A. Attention metrics refer to a variety of data points – ingested and synthesized by a machine-learning model – used to predict and measure consumer attention to both an advertisement’s placement and its creative. Most attention measurements begin with eye tracking: evaluating where viewers’ eyes dart toward can help advertisers confidently assume how much attention an ad received, and what locations of the ad – therefore which features of the ad – drew the most attention. 

As the digital landscape continues to evolve, legacy performance metrics like viewability and view through rate are no longer a convincing measure of ad efficacy. And during a time where businesses are paying extra close attention to money allocation and ROIs, measurements must be as accurate as possible. With this considered, attention metrics are becoming the next frontier.

Q. How do you see the death of third-party cookies influencing the way brands run personalized ad campaigns?

A. Most brands rely on third-party cookies to deliver personalized ads. With the looming end of third-party cookies, this will completely disrupt the way brands run personalized ad campaigns – as they will need to find a new method altogether to deliver these campaigns. 

Third-party cookies can help brands target ads specific to each consumers’ browsing history and assumed interests. But does this alter how those ads are placed and presented? Or what specific ad creative a consumer is served? No. Third-party cookies can help with targeting, but that’s largely where its capabilities end. 

In action, I argue that today’s use of ‘personalized ad experiences’ better aligns with ‘personalized ad targeting.’ But with up-and-coming tools like attention metrics, actual personalized ad experiences may not be too far on the horizon. Acquiring deeper insight into the specific components of ad performance means brands can better understand why some ads perform better than others. An ad’s performance largely depends on how it’s targeted: but it also equally depends on that ad’s creative and placement.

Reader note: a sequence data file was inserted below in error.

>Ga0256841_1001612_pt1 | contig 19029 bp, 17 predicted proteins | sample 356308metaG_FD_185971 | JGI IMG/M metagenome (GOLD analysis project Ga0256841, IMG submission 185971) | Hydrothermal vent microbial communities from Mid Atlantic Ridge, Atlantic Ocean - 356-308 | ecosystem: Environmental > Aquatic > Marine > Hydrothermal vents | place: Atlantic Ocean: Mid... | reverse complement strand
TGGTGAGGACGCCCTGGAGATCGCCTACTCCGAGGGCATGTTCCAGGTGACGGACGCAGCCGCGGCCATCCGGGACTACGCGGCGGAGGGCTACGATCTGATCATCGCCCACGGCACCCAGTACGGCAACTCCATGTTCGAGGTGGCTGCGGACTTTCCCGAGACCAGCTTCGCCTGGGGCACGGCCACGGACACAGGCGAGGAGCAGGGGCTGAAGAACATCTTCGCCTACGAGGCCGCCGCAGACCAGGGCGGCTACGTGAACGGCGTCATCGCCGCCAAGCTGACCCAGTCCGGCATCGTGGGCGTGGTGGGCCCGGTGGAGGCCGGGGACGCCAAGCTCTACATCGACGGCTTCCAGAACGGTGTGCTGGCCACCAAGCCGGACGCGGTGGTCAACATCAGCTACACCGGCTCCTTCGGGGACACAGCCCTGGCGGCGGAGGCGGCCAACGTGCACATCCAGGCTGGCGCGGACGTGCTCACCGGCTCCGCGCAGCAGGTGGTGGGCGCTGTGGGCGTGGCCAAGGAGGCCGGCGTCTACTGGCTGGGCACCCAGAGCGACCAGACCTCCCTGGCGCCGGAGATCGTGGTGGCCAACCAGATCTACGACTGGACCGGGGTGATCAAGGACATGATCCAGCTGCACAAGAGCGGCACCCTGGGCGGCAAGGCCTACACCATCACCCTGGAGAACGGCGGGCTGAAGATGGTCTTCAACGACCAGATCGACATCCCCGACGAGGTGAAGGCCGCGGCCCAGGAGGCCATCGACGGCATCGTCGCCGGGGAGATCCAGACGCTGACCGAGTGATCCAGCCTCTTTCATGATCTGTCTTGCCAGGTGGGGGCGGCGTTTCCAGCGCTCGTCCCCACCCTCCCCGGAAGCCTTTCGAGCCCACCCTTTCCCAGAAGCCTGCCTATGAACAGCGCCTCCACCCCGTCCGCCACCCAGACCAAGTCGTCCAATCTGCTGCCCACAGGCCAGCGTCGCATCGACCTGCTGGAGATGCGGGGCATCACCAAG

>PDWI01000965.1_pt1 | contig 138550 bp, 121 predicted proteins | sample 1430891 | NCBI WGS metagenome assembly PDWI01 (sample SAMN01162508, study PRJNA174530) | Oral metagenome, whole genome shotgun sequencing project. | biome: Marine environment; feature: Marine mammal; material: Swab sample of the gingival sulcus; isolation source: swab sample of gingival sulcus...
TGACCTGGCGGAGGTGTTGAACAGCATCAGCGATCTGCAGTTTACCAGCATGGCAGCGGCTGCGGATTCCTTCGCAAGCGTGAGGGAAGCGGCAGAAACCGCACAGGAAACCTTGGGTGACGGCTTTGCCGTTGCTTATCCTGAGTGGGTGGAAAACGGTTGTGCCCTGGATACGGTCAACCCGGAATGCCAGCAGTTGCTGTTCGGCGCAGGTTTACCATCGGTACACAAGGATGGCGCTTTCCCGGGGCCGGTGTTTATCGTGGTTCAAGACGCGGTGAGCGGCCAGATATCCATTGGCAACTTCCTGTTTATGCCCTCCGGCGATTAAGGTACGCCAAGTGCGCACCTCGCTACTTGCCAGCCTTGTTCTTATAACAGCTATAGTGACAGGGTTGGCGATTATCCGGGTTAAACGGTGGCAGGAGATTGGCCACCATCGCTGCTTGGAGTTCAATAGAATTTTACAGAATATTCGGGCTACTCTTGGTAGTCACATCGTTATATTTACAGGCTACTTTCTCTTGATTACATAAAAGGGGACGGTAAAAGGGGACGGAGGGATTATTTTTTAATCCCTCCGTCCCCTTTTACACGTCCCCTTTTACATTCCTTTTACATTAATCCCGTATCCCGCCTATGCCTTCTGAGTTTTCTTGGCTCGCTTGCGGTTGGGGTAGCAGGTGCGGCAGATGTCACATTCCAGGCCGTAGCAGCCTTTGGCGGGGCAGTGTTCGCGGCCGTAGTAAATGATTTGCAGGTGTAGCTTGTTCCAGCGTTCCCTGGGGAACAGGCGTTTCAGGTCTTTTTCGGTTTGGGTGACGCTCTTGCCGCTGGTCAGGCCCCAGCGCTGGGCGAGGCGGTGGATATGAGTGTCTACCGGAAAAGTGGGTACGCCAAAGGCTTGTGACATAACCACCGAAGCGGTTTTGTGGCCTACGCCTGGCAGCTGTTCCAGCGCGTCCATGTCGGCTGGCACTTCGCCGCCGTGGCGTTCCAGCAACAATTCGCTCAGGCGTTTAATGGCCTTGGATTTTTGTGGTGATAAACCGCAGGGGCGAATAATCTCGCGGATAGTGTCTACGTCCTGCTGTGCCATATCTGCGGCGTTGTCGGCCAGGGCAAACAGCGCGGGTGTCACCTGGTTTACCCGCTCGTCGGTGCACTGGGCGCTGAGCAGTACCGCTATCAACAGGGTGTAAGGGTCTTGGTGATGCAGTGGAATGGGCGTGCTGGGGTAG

Let’s say an advertiser identified an audience segment labeled as runners or those interested in running. If this advertiser relied on third-party cookies, they would likely target consumers in this audience segment with running shoe brands they’ve engaged with recently. In contrast, if this advertiser were to rely on analyzing consumer behavior instead, they may find that one slice of this audience segment spent more time looking at long distance running shoes, while the other slice spent more time looking at sprinting shoes. Having this knowledge, the advertiser could then create separate ad campaigns for both slices of the audience segment, adapting ad components like the copy and assets, to further personalize each cohort’s ad experience.

Q. Why do you see interactive video ads and advergames as an underutilized ad format?

A. Most viewers are eager to skip ads and may have habitual tendencies to press “skip ad” buttons after repeatedly doing so for so many years. It can be easy for viewers to do so when most of the ads they come across are presented in the same formats – most commonly, banner and pop-up ads. To curb this viewer habit, brands should seek out underutilized ad formats that not only redirect viewers’ attention, but also present ads in a refreshing way. 

Interactive video ads – with features like interactive buttons or even full-fledged games – are one option for brands to present consumers with the same buyer message, but in a new way. Advergames may be deployed in the form of a puzzle, quiz, arcade-style action game, or some other interactive experience. Research shows that consumers have a more positive attitude toward advergames than other types of advertising, and our own data shows that advergames improve user attention by 37 points. Brands should experiment with interactive video ads and advergames, then explore their success.

This interview has been edited for space and clarity.

Stephanie Miles is a journalist who covers personal finance, technology, and real estate. As Street Fight’s senior editor, she is particularly interested in how local merchants and national brands are utilizing hyperlocal technology to reach consumers. She has written for FHM, the Daily News, Working World, Gawker, Cityfile, and Recessionwire.